Hadden says nothing about how analogical thinking actually works, but this is where cognitive science has much to offer, since the topic has been thoroughly investigated over the past decade using psychological experiments and computational models. The process most relevant to Hadden's account is analogical mapping, in which some of the content of a source analog is transferred to a target analog. In Hadden's case study, the target analog involves the mathematics and physics of objects, and the antecedently understood source analog involves commercial and social objects. According to the theory of mapping of Holyoak and Thagard (1989), people's cognitive processes in mapping from one domain to the other requires simultaneous satisfaction of semantic, structural, and pragmatic constraints. This is not the place to go into detail on cognitive theories of analogical thinking. The key point is that such theories exist, and in fact are presupposed by sociological explanations such as Hadden's that see analogy as the mediating factor between social relations and the development of science. Cognitive theories of analogy are not alternatives to Hadden's account: the social and economic relations he discusses are an important, ineliminable part of the story. Rather, cognitive explanations supplement the social ones by describing the mental processes of the thinkers who made the transition to new ideas.
Latour and Woolgar (1986) pursue their extreme anticognitive stance by speaking only of how scientists use "inscriptions" to produce other inscriptions, as if all that mattered to the process of scientific development were the social relations of scientists and the paper they shuffle around. They clearly miss an important part of what is going on when the cognitive representations and processes of scientists enable them to read what has been written, develop and test new hypotheses, and produce new writings. Like Hadden, Latour and Woolgar can only gain from cognitive models that provide a crucial supplement to their social accounts of what laboratory scientists are doing. As Bloor (1991, p. 168) pointed out in the second edition of one of the books that spawned the sociology of scientific knowledge, sociologists would be "foolish" to deny the need for a background theory about individual cognitive processes.
The first level is the "public embodiment of scientific theories", which includes the textbooks, research papers, instruments, and other shared property of the scientific community. These clearly exist outside the mental representations of individual scientists, and naturalistic science studies cannot ignore their significance. But part of this significance is cognitive: the use of textbooks, papers and instruments by scientists presupposes their mental capacities to read, write, plan, design, and in other ways produce and use such tools. The public embodiment of scientific knowledge would be pointless if scientists did not have the cognitive processes to understand and produce the embodied objects. Use of external representations such as books and diagrams means that the thought of each scientist does not have to rely entirely on his or her own internal mental representations; but internal representations are needed to comprehend the external ones.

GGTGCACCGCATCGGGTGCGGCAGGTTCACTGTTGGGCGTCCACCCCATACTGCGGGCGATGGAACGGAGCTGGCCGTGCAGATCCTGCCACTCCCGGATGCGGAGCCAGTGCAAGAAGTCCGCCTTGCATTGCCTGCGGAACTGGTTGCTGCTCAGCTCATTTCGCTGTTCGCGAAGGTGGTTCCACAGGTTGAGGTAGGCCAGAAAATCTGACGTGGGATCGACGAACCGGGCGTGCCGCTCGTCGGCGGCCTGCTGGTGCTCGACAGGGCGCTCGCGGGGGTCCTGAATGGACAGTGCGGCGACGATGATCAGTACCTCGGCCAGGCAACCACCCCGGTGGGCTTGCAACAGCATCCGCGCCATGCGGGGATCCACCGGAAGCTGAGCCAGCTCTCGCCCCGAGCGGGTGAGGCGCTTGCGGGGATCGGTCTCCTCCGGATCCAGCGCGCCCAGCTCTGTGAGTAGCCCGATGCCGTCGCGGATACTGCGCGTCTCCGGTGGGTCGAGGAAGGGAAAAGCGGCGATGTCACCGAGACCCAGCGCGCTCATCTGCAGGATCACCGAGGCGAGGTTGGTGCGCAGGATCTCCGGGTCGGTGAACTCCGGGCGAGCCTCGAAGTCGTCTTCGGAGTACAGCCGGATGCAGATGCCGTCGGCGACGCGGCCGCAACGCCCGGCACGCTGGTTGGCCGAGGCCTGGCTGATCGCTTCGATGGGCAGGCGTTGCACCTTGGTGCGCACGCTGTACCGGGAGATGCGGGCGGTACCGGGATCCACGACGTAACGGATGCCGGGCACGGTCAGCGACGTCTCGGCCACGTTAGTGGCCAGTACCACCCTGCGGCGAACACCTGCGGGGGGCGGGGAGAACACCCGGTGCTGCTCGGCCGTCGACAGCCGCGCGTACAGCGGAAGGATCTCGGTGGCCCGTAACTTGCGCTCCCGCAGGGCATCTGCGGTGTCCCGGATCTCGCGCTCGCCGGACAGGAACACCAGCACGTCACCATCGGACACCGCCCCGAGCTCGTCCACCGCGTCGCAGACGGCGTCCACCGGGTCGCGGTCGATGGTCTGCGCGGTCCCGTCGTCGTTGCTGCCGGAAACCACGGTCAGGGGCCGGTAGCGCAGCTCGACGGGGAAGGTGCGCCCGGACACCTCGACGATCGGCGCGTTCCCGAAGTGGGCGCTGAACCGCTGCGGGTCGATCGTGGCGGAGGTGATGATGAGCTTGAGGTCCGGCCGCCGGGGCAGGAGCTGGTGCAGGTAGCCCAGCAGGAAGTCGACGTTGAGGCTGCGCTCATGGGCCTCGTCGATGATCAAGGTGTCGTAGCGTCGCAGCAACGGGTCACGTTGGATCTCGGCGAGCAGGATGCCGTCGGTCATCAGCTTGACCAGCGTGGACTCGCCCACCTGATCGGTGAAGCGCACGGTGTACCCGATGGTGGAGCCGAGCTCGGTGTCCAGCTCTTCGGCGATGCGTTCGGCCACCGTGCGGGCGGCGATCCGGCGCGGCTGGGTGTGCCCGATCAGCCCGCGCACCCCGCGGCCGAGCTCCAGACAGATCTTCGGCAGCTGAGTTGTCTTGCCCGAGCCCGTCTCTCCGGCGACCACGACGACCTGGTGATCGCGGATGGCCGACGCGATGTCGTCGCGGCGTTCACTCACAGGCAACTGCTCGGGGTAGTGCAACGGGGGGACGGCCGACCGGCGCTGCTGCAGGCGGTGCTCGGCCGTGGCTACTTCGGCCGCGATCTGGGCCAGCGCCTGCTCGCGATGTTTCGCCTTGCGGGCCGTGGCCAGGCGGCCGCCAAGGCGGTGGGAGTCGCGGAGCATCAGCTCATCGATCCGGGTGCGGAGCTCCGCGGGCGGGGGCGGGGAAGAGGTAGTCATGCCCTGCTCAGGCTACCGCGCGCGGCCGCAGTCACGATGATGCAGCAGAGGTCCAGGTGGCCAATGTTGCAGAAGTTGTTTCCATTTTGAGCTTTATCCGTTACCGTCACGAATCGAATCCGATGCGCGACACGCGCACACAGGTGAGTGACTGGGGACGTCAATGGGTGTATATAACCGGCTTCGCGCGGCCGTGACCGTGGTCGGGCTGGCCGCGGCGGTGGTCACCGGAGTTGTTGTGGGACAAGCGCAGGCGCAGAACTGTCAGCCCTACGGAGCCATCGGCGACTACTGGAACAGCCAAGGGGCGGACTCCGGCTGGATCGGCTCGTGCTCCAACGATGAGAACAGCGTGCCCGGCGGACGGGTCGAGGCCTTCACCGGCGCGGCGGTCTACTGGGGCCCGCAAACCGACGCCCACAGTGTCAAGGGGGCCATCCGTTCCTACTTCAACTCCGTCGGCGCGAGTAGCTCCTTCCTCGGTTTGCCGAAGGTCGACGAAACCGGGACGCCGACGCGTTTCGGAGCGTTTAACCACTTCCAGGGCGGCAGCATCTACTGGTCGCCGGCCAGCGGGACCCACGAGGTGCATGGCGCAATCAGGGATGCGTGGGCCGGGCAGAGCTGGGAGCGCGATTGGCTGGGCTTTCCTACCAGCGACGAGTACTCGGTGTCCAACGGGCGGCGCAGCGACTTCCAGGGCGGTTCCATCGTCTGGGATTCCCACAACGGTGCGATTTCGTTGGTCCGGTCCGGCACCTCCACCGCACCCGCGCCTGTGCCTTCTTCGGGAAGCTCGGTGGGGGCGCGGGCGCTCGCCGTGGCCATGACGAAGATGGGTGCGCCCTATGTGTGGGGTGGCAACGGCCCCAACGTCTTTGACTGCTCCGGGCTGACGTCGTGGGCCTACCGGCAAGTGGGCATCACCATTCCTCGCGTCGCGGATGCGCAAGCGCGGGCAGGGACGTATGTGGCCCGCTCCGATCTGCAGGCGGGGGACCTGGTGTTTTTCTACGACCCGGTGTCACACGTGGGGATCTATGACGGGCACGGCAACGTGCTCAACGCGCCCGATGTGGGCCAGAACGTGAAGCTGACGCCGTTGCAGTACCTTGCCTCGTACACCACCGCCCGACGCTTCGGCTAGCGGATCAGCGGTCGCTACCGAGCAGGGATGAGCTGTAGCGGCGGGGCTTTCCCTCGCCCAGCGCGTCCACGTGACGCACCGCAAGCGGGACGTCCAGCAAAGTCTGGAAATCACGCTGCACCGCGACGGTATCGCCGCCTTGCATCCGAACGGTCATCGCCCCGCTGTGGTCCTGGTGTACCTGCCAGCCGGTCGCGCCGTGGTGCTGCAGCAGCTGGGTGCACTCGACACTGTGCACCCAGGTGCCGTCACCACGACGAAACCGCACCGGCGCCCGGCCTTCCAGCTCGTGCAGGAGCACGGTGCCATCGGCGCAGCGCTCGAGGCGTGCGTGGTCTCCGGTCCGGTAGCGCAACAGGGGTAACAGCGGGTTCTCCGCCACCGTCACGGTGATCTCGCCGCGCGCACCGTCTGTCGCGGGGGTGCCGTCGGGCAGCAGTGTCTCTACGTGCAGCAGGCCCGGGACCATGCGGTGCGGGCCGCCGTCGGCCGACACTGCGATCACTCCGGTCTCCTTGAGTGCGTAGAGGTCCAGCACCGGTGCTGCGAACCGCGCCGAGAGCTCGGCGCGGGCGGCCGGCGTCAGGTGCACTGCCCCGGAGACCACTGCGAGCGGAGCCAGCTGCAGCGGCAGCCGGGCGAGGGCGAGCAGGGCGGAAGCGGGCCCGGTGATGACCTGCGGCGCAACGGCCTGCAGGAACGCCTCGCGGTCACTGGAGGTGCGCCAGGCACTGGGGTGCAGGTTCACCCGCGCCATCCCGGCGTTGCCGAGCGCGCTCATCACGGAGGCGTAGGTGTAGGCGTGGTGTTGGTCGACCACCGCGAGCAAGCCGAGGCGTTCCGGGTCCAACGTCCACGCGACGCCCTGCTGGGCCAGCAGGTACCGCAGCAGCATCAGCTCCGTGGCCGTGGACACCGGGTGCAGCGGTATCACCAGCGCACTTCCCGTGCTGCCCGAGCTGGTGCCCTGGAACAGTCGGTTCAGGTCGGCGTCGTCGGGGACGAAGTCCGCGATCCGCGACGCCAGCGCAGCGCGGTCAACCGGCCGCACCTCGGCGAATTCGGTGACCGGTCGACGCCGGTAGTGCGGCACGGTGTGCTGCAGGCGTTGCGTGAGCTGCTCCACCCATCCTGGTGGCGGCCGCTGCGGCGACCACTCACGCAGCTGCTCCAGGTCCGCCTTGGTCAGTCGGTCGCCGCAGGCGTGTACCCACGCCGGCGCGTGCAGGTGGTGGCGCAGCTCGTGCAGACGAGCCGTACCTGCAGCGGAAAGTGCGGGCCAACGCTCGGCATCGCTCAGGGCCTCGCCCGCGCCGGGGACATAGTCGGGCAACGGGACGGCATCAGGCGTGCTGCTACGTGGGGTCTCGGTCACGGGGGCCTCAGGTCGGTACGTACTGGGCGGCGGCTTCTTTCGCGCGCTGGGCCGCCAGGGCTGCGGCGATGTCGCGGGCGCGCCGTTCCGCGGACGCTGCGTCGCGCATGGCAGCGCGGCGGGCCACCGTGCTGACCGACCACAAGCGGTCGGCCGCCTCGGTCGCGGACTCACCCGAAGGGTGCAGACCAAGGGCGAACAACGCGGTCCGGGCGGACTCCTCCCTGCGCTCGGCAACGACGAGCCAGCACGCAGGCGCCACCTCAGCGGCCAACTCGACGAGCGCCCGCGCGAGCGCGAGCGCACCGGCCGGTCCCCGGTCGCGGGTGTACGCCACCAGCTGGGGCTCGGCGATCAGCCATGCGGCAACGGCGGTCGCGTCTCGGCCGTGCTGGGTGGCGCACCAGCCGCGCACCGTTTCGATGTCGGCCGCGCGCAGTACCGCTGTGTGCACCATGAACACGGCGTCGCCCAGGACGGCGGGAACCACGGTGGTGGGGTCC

Downes' second level is social interaction, such as is found in complex laboratory work where no one researcher is entirely responsible for the ultimate result. This level is indeed of great importance, as is clear from research in fields like psychology, where most research is collaborative, and experimental physics, where almost all work is collaborative. But the importance of collaboration and social interaction speaks only against the most implausible forms of psychological reductionism and provides no support for purely social accounts. Understanding of how scientists work with each requires in part understanding of how they communicate with each other, which in turn requires cognitive theories of how they represent information and use language and other means such as diagrams to convey information to each other. Level 2 is undeniably social, but it is also undeniably cognitive.